Teddy Bear Publicity and Burgeoning IT Business - Western Press Digest

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Thanks to teddy bears, Belarus has the honour of making it into the infamous British tabloid press this month. The UK’s ubiquitous Daily Mail provides sensationalist coverage of the teddy bear episode and fall-out, and includes a thorough description of the Belarusian police state and detailed portrait of Europe’s last dictator. 

The article describes Belarus as “a sort of of Cold War theme park”, revealing Lukashenka’s plans for his younger son’s takeover and rubber-stamp parliament. Celebrating the teddy bear stunt, the article concludes: “If you cannot beat Europe's last dictator at the ballot box, you can at least dent his ego”.

Closer to the action, NBC provide extensive coverage of the motivations and reflections of Studio Total, the Swedish PR agency who carried out the teddy bear drop. Chief Executive Per Cromwell tells NBC that the point of the action was to highlight “the absurdity of life under Lukashenko”.

The Swedes report having received google-translated threats and instructions from the Belarusian KGB to report to Minsk to assist in investigating the incident. While Cromwell acknowledges that the stunt cannot achieve long-term change, he lauds it as a means of creating momentum for the opposition.

The Washington Post concurs, and considers the teddy bear drop to have been a “resounding success”. The Post celebrates the stunt for exposing Lukashenka’s fallibility, as his arrest of a journalism student and expulsion of Swedish diplomats exposes him as unstable and disproportionate, and can only provoke mocking. The Post notes that “the smallest gesture has become a lesson in the insecurity of the powerful”.

Time-up for “tacit condemnation” approach

Writing in the New Statesman, Jack Barton of the Free Belarus Now campaign suggests that the British government will soon be forced to take a stronger stance on Belarus. Barton suggests that the combination of the publicity gained from the teddy bear stunt, the subsequent diplomatic fractures, and the likely falsification of the forthcoming elections are going to make it impossible for the UK to retain its current approach. For a long time it has been one of only “tacit condemnation” of the regime and leaving it to the EU to deal with.

Jack Barton llaments the fact that the only response from the UK government to the teddy bear incident was a tweet from the Foreign Minister congratulating Sweden for furthering the human rights cause in Belarus. While Barton admits that this may be “wishful thinking” on the part of a human rights activist, he nonetheless suggest that it seems “inevitable that we could soon see our government take some small but genuine stand in support of democracy and human rights, whether they want to or not”.

Bad news for the EU, good news for Lithuania?

Euractiv website discusses the implications of Lukashenka’s dismissal of his Foreign Minister Sergei Martynov on 20 August, who has been replaced by Vladimir Makey. The piece considers the timing of this move particularly significant. Makey is known for prioritising national security over any engagement with the West.

His appointment may signify a consolidation of the hardening of relations between Minsk and Brussels which has followed the teddy bear drop and expulsion of Swedish diplomats. However, one possible winner from Makey’s new role is Lithuania, the article argues. Makey is known to have good relations with Lithuanian President Dalia Grybauskaitė, whom he visited in January.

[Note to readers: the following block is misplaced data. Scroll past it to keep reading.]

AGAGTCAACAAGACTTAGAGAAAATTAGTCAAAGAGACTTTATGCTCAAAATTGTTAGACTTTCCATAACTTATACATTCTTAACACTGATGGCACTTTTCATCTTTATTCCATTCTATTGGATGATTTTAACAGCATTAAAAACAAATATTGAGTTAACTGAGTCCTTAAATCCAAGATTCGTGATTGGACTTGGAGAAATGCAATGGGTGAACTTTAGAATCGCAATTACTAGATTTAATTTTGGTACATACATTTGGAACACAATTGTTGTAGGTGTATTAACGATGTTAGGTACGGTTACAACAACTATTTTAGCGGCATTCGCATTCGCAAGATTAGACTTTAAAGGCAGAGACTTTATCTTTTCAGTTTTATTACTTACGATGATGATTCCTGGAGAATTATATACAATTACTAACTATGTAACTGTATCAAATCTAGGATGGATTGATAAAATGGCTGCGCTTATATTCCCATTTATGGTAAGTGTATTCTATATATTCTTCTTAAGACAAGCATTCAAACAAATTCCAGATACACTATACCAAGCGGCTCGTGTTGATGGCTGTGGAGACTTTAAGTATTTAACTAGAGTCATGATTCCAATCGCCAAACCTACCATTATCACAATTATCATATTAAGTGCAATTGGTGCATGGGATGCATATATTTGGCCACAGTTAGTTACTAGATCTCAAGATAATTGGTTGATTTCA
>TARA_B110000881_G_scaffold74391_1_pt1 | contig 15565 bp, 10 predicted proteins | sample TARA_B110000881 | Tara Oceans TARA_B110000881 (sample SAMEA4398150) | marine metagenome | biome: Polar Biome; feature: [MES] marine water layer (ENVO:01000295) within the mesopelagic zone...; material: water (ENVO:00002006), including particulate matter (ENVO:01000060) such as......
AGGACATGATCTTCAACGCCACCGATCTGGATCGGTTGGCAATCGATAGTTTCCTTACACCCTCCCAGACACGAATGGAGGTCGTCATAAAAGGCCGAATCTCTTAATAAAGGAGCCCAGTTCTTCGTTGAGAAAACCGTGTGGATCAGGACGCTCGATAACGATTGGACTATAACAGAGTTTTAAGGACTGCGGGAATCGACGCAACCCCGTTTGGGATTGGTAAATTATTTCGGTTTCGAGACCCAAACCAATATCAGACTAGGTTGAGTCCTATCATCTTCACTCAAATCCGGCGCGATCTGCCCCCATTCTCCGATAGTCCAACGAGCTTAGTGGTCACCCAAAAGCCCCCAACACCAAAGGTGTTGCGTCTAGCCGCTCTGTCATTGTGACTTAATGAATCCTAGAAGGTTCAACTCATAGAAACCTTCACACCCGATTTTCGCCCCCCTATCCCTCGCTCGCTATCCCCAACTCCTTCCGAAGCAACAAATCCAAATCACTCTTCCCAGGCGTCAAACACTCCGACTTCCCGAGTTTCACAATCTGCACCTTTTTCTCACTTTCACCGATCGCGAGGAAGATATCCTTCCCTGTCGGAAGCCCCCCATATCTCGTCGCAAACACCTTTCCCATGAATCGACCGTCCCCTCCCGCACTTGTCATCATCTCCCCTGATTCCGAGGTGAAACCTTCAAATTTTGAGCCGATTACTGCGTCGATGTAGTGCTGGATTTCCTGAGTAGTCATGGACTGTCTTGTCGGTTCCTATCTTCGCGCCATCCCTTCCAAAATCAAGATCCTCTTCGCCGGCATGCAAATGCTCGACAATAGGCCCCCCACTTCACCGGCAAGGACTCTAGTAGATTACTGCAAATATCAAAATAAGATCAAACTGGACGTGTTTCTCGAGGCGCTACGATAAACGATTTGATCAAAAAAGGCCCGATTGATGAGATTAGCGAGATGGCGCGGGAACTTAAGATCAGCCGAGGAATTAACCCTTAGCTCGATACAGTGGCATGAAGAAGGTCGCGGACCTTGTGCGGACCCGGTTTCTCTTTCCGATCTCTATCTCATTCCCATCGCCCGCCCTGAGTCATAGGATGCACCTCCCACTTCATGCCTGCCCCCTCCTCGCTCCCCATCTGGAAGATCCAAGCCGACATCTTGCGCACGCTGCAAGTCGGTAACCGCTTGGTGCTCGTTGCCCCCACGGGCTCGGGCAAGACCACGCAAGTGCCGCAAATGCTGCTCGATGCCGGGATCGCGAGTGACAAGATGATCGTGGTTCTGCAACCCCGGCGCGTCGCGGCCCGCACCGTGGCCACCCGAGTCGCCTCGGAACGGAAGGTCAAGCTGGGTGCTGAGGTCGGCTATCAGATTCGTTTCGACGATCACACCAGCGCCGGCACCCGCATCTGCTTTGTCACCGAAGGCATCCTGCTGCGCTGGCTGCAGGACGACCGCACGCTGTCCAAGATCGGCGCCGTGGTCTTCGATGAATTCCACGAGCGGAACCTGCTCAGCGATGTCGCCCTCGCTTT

Plight of Political Prisoners Exposed

The New York Times provides a platform for Andrej Dynko (editor of Nasha Niva) in a special piece on Belarus’s political prisoners and arduous prison system. He describes in detail the tortuous conditions which political prisoners must endure and which the regime enforces as an exercise of control.

Dynko warns that the release of political prisoners is not a sign of change. As long as Moscow continues to offer financial subsidisation of the regime, such gestures are irrelevant. Dynko suggests that, much like the dissolution of the Soviet Union was needed for its republics to gain freedom, any change in modern Belarus will demand the dissolution of the “Putin model”.

Elsewhere, Julian Assange’s prospective extradition to Ecuador has exposed the plight of Belarusian Aliaksandr Barankov in numerous Western media outlets. Barankov was granted asylum by Ecuador three years ago after he allegedly exposed a petroleum-smuggling corruption scandal among the presidential administration.

Radio Free Europe reports that there are now indications that Lukashenka is pressing for his extradition to Minsk, with Barankov awaiting certain torture or death on return to Belarus. The Guardian, Washington Post and even Daily Mail have all reported the Associated Press coverage of the case.

And Beyond Politics...

Bloomberg Business Weekly have run a lengthy piece on exciting new Belarus-based app Viber, “one of the hottest apps in the world”, and Belarus’s emerging attractiveness as a place to do business. “Despite Belarus’s reputation as a phantom country self-exiled in the heart of Europe”, it notes, thanks to the free-economic zone established in Belarus in 2008 it has been able to establish itself as a “high-tech hothouse.”

The article speaks enthusiastically about Belarus’s burgeoning IT sector, and highlights in particular the “hungry, skilled, affordable” programmers and engineers that the country offers. The Belarus Hi-Tech Park in Minsk means the industry looks likely to grow further. Whilst alluding to the possible dangers of doing business in an unpredictable and not very private-sector friendly environment, the article strongly suggests that the benefits outweigh the risks.

EOC

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